Optoisolator relay, ESP-8266 12 E, Electromagnetic interference

Hi.

I am using dual channel Optoisolator relay with my ESP8266 12-E module programmed through Arduino IDE to control 25watt AC 240 energy saver bulb. Relay is isolated according to following;

https://arduino-info.wikispaces.com/RelayIsolation

Every thing is working very smooth since months. But I want to add a push button and interrupt in my setup. But it is facing Electromagentic interference problem, especially when turning off Higher AC load such as pump which are not connected to my system. I think EMI is coming through power line, I am using 2 ampere 5v Power supply and 100 uf 16v electrolyte capacitor after power supply and couple of two parallel 100nf capacitor before and after 3.3 v regulator (AMS1117 3v). I have also tried 470uF capacitor after power supply in place of 100uF, Also tried with out capacitor. All have the same results.

i.e. If bulb is turned ON or OFF, I switch on motor pump (2hp), nothing happens, but when I switch off motor pump, light turns OFF if ON or turns ON if OFF.

Circuit picture is attached.

I also tried reed switch in place of push button and found that, if both component of reed switch are close, there is no false interrupt due to motor pump, but if i put the reed component apart (in open position), same problem arises as in case of push button. I have attached pull up resistor of 10k ohm in both situation (for reed and push button).

May someone please help me to cope with EMI?

Is your schematic correct? I don’t see any connection from the power supply/regulator to the ESP8266 ground.

  • Scotty

It is connected Sir, the blue circle. File is attached

AMS1117 Power Supply Stability Check figure 1 in the datasheet. You'll need to use 22µF on the output (Vout).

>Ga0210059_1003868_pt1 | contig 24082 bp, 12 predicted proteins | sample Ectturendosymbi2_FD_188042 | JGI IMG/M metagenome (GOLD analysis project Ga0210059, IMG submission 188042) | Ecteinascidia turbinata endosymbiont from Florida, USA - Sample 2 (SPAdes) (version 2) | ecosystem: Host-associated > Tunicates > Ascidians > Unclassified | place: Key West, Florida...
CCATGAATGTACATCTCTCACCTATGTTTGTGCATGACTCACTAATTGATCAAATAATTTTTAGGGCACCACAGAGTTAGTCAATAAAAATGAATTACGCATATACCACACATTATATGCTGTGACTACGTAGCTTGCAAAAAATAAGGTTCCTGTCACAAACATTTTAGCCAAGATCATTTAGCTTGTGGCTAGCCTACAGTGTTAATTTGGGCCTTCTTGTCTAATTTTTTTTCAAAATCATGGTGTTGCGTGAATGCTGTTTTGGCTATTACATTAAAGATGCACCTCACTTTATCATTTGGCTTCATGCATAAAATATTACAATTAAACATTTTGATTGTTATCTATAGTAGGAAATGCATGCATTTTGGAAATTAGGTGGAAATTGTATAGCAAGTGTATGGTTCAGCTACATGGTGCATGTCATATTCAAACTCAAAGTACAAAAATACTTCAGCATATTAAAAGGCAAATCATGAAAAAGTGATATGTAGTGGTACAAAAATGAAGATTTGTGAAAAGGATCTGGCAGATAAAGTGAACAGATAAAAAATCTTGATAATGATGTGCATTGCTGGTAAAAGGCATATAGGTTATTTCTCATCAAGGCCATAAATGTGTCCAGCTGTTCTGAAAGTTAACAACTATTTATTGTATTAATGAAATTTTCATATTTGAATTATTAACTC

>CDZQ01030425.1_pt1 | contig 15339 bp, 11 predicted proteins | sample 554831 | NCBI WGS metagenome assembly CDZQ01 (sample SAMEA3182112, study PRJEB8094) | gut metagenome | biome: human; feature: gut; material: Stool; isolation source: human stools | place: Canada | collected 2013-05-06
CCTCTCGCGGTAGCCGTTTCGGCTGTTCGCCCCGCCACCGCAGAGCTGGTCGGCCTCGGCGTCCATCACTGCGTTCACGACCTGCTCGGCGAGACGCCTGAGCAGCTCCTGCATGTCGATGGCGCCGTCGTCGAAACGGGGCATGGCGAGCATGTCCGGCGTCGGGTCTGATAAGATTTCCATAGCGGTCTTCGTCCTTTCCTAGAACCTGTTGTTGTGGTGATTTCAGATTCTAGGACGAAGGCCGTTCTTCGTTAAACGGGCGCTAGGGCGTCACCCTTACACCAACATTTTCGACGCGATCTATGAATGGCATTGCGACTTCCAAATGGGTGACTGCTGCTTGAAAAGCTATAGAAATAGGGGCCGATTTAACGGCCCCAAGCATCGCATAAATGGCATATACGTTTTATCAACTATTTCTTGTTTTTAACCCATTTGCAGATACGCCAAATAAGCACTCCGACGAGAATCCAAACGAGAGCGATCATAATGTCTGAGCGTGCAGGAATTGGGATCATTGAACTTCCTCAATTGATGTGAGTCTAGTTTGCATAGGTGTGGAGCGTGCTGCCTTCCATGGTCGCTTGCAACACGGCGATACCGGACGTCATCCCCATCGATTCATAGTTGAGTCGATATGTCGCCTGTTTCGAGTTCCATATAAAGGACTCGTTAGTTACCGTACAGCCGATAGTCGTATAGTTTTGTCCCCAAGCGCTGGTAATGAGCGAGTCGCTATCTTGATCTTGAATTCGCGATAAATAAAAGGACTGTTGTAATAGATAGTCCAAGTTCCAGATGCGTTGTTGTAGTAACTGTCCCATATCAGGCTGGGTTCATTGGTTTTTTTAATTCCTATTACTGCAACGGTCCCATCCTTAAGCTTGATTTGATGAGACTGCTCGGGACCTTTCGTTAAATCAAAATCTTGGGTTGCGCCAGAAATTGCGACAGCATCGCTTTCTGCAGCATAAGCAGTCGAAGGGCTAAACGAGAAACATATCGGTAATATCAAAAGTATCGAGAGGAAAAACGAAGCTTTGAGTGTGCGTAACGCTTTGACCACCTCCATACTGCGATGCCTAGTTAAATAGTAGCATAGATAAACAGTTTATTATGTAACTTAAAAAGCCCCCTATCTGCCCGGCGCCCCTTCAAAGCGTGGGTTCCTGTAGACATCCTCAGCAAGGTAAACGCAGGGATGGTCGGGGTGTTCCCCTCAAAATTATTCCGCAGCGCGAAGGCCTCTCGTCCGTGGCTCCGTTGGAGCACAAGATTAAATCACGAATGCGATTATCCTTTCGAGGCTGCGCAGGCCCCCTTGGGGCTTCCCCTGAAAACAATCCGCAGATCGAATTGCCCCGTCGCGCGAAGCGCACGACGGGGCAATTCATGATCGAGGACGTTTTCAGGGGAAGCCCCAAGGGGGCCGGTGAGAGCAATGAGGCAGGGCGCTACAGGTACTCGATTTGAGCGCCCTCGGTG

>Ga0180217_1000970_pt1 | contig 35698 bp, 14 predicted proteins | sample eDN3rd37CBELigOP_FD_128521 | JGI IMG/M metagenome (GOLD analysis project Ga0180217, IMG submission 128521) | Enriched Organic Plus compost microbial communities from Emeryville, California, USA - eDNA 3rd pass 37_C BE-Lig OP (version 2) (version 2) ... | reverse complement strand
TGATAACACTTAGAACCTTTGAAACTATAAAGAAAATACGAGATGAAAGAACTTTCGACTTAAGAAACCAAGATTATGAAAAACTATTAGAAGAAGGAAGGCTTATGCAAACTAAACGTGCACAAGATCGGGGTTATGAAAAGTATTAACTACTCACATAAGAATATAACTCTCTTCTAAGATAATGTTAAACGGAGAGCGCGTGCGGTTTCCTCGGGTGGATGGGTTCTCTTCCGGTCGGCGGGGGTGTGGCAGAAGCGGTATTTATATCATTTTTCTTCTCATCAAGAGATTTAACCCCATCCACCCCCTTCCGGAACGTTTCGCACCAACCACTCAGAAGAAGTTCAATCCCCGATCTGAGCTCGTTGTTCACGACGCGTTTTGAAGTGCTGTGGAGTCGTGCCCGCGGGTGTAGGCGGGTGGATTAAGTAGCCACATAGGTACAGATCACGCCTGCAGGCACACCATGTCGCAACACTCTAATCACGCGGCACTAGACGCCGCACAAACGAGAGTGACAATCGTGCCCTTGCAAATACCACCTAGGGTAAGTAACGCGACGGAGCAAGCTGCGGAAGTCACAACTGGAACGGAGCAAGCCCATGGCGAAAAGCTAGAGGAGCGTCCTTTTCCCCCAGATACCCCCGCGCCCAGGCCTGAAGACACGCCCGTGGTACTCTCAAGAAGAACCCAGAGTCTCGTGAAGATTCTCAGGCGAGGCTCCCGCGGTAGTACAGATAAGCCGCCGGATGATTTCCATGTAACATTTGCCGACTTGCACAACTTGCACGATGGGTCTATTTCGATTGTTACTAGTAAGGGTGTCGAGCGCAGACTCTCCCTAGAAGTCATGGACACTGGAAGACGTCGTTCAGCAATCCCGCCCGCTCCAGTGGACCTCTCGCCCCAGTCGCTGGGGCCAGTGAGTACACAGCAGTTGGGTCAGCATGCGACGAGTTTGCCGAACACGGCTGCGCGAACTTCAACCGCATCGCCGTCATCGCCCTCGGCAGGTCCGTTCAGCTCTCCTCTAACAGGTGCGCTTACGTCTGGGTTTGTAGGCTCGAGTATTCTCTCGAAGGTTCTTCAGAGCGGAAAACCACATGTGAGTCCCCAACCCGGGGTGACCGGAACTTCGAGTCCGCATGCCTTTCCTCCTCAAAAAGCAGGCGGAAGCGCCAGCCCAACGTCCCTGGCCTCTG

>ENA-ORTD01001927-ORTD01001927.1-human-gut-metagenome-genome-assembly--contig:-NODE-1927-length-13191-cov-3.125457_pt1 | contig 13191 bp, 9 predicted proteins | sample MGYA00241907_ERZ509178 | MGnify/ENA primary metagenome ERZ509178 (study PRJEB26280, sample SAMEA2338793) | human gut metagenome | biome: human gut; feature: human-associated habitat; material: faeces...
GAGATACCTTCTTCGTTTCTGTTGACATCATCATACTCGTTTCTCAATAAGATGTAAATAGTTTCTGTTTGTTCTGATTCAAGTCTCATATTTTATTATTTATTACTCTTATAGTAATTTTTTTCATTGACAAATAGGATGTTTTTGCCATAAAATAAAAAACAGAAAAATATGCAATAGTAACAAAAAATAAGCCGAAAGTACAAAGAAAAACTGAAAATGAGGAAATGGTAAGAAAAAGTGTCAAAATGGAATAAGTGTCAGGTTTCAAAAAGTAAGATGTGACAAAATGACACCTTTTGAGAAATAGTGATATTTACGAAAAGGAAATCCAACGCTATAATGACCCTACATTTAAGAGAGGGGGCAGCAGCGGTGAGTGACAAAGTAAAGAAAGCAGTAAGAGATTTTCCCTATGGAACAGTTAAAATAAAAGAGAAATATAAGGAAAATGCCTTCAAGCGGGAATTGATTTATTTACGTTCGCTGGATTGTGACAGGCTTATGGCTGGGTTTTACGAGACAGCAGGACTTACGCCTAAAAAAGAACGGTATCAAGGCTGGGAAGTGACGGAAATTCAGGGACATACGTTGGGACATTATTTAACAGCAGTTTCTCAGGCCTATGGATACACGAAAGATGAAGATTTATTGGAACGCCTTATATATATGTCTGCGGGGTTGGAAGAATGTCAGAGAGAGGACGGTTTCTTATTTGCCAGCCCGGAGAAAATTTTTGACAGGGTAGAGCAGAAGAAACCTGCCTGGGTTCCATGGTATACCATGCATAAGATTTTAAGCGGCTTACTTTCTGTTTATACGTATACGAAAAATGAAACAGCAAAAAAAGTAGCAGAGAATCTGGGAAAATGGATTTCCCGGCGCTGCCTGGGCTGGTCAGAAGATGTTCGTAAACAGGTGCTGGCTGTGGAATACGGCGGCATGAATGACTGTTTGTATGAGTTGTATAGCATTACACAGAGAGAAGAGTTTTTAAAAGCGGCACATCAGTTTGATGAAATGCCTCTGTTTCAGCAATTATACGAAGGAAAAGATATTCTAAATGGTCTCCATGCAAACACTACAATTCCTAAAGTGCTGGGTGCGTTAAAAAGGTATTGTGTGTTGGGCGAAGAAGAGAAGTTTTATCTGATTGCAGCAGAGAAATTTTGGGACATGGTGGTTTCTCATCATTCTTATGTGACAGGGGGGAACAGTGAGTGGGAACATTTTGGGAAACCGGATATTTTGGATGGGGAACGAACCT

Grounding I assume there is a ground connection from the ESP8266 12-E to the AMS1117 regulator (not shown) or your circuit wouldn't work.

EMI(RFI) Your connections to the relay module seem OK for opto-isolation providing the jumper is removed and there is no ground connection to the ESP8266 12-E.

The interference is happening when the relay contacts break the load and arcing occurs. If the motor is 240VAC, I would recommend using an MOV like this across the contacts.

You can reduce RFI further by increasing the distance from the relay module and AC circuit to 1-2 meters if possible.

Also make sure the AC wiring is located separate to the low voltage wiring.

Thank you so much dlloyd for detailed answer. Yes there is ground connection between AMS 1117 regulator and ESP8266.

And I am not controlling Pump with relay, I am just controlling 24 watt bulb with the relay (Only one channel of two channel relay is being used). Pump switch joins the AC circuit around 2 meters away from my ESP8266 setup and Pump is installed around 4 meters away from my ESP8266 setup.

I'll consider using 22uF capacitor on AMS1117 output. I have few questions in my mind right now.

1) Why I have problem with my set up only when reed switch is not in joined state (but separated). There is no false interrupt when reed switch is in joined state. May you explain this phenomena?